Through his attempts to understand his new friend, Robinson only became more confused. Some of Blake’s declarations appeared to be foolish nonsense. When they first met, Blake told him that he did not believe that the world was round, and that he believed it to be quite flat. Robinson attempted to get Blake to justify this outrageous claim, but the group were called to dinner at that moment and the thread of the conversation was lost. While some of Blake’s opinions appeared obviously wrong, others were simply baffling. When Robinson asked him about the divinity of Jesus, Blake replied, “He is the only God. And so am I and so are you.” How could Robinson even begin to interpret an answer like that? If there was any sense to be found, it was quite outside mainstream nineteenth-century theology.
Yet Robinson couldn’t bring himself to dismiss Blake as a simple madman, nor could he shake the suspicion that there was something important and vital about his worldview, even if it was frustratingly obscure. As he later wrote, “It is strange that I, who have no imagination, nor any power beyond that of a logical understanding, should yet have great respect for the mystics.”
A week after the party, Robinson made his first visit to Blake’s home at Fountain Court in the Strand, where he lived with his wife, Catherine. The building itself has long since gone, but it was roughly where the Savoy Hotel now stands. Robinson was unprepared for the level of poverty in which the couple were living. “I found him in a small room, which seems to be both a working room and a bedroom,” he wrote. “Nothing could exceed the squalid air both of the apartment and his dress, but in spite of dirt—I might say filth—an air of natural gentility is diffused over him.”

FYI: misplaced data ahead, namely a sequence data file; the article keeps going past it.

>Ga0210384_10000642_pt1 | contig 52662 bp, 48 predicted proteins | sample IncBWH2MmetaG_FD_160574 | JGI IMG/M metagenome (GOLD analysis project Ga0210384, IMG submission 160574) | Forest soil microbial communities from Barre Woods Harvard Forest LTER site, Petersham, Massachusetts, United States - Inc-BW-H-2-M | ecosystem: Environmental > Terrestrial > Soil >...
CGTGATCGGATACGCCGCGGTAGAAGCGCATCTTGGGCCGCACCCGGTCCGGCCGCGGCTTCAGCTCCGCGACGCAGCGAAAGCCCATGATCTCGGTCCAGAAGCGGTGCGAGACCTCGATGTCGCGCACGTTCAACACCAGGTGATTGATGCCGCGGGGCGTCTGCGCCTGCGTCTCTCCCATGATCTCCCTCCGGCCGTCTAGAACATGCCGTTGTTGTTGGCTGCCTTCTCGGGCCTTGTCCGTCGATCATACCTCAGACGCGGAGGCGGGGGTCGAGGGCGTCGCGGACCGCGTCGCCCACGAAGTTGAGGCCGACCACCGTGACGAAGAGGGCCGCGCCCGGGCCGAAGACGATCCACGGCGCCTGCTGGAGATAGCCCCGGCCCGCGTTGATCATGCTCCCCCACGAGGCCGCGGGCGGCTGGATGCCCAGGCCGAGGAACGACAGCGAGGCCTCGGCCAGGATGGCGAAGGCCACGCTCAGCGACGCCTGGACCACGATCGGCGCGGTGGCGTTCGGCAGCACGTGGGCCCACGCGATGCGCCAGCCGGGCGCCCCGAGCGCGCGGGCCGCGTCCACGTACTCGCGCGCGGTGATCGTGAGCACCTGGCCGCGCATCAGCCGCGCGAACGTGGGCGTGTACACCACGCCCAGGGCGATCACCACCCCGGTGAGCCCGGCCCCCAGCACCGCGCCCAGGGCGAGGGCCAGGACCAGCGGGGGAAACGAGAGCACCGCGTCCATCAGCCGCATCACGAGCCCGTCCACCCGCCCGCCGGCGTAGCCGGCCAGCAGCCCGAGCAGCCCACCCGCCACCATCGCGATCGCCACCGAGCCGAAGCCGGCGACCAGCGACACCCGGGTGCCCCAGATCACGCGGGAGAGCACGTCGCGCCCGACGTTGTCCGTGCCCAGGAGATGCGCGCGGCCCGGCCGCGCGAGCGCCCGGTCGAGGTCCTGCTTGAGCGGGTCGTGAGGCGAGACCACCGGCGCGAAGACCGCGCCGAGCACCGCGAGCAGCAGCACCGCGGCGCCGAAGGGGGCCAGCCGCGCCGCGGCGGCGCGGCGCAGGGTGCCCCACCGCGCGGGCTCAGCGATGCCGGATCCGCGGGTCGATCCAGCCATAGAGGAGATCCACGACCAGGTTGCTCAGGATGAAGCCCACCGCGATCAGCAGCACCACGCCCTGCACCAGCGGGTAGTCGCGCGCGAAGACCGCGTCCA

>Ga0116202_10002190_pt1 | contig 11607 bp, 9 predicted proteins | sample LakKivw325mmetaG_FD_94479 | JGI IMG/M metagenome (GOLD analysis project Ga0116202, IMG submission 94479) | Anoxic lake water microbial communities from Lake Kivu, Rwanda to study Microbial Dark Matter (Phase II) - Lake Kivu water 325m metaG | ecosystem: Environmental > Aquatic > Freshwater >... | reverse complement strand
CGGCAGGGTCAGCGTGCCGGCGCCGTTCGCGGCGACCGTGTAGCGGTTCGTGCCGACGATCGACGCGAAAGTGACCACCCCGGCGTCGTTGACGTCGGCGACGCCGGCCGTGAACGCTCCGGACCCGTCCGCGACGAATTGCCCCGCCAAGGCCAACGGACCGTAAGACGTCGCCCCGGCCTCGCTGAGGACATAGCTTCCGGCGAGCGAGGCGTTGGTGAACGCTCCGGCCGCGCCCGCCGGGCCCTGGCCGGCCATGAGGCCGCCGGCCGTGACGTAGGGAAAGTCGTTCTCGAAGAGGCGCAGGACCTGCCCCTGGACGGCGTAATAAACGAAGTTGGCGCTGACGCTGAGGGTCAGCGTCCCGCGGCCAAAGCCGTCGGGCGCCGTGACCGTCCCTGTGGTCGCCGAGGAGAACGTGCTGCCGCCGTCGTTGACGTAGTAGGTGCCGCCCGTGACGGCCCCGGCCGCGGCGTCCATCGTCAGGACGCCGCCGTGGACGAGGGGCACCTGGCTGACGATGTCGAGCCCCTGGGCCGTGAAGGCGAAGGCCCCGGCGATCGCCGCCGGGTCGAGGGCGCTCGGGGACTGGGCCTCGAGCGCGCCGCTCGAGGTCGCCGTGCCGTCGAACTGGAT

This was the second of the two rooms that the Blakes rented on the first floor of the building. The first was a wood-paneled reception room, which doubled as an unofficial gallery for Blake’s drawings and paintings. The second, at the rear, was reserved for everything else. In one corner was the bed, and in the other was the fire on which Catherine Blake cooked. There was one table for meals, and another on which Blake worked. From here he looked out of the southern-facing window, where a glimpse of the Thames could be seen between the buildings and streets that ran down to the river. This sliver of water would often catch the sun and appear golden. Behind it, the Surrey Hills stretched into the distance. For all the evident poverty, visitors spoke of the rooms as enchanted. As one later recalled, “There was a strange expansion and sensation of freedom in those two rooms very seldom felt elsewhere.”
Blake, Robinson remembered, was “quite unembarrassed when he begged me to sit down, as if he were in a palace. There was but one chair in the room besides that on which he sat. On my putting my hand to it, I found that it would have fallen to pieces if I had lifted it, so, as if I had been a sybarite, I said with a smile, ‘Will you let me indulge myself?’ and I sat on the bed, and near him, and during my short stay there was nothing in him that betrayed that he was aware of what to other persons might have been even offensive, not in his person, but in all about him.”